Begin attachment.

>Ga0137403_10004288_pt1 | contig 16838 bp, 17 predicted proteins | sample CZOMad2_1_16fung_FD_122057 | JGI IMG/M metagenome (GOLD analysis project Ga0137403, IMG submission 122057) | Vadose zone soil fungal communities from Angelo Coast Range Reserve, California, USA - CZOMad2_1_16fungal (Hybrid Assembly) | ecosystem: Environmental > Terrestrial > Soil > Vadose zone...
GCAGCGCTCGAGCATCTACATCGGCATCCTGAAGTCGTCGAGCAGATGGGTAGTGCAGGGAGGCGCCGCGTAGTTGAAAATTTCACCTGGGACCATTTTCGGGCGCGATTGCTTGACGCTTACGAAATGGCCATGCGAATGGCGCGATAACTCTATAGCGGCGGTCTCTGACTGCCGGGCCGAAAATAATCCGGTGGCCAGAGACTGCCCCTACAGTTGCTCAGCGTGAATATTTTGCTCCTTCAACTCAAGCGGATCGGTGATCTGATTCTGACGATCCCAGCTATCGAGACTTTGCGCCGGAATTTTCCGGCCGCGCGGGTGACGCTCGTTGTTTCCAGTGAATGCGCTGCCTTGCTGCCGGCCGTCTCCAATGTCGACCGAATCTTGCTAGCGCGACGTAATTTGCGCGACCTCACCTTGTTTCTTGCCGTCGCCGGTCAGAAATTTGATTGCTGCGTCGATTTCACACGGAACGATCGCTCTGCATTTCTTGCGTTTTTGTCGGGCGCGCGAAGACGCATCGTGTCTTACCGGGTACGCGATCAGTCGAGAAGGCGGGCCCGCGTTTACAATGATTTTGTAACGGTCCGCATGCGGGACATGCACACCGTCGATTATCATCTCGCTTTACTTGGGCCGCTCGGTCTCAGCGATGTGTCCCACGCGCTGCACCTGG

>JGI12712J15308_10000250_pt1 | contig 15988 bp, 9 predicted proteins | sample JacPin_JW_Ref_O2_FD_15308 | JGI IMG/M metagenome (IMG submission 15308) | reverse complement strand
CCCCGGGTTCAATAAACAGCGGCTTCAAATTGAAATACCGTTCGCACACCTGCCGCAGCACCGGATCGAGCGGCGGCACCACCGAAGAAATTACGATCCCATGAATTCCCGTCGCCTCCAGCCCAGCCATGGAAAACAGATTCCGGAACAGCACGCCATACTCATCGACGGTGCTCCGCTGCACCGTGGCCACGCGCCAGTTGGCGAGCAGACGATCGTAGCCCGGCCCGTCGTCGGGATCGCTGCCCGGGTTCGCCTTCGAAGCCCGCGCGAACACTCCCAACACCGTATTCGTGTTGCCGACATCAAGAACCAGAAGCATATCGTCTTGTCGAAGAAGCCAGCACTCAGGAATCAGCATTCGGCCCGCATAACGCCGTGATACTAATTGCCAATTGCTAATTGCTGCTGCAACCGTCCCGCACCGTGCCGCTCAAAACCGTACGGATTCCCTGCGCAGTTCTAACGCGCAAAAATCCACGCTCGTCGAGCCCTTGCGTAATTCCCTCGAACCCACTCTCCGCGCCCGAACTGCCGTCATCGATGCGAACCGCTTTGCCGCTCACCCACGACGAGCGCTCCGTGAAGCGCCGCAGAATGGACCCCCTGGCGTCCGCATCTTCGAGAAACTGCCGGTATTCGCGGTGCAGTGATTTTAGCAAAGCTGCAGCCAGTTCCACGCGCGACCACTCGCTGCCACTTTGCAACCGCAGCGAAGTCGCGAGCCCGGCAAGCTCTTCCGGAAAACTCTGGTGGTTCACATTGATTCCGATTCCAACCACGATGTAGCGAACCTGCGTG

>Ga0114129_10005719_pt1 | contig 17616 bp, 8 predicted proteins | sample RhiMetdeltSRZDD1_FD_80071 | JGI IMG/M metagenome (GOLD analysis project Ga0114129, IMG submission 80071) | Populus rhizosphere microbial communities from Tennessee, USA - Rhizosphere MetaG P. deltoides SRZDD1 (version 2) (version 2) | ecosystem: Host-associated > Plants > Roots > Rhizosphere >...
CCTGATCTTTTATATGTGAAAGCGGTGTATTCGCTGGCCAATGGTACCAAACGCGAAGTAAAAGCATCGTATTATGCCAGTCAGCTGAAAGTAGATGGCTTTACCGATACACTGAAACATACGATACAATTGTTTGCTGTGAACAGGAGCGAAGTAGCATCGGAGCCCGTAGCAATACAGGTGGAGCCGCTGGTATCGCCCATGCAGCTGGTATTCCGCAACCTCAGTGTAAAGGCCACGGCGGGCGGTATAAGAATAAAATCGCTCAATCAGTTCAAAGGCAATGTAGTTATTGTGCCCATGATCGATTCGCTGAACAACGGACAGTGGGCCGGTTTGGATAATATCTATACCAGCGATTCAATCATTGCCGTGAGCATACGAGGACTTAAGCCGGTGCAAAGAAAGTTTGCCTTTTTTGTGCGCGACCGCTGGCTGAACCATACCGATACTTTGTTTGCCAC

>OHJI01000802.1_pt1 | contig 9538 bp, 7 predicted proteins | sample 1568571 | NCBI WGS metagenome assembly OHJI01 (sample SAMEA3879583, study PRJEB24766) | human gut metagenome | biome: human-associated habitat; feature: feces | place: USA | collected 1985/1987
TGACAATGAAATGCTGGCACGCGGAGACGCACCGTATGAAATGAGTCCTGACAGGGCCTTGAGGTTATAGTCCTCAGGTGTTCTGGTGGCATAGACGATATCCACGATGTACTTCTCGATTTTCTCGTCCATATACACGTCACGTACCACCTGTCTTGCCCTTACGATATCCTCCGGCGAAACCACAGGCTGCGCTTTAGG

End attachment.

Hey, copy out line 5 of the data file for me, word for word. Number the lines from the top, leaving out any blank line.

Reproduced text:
>Ga0114129_10005719_pt1 | contig 17616 bp, 8 predicted proteins | sample RhiMetdeltSRZDD1_FD_80071 | JGI IMG/M metagenome (GOLD analysis project Ga0114129, IMG submission 80071) | Populus rhizosphere microbial communities from Tennessee, USA - Rhizosphere MetaG P. deltoides SRZDD1 (version 2) (version 2) | ecosystem: Host-associated > Plants > Roots > Rhizosphere >...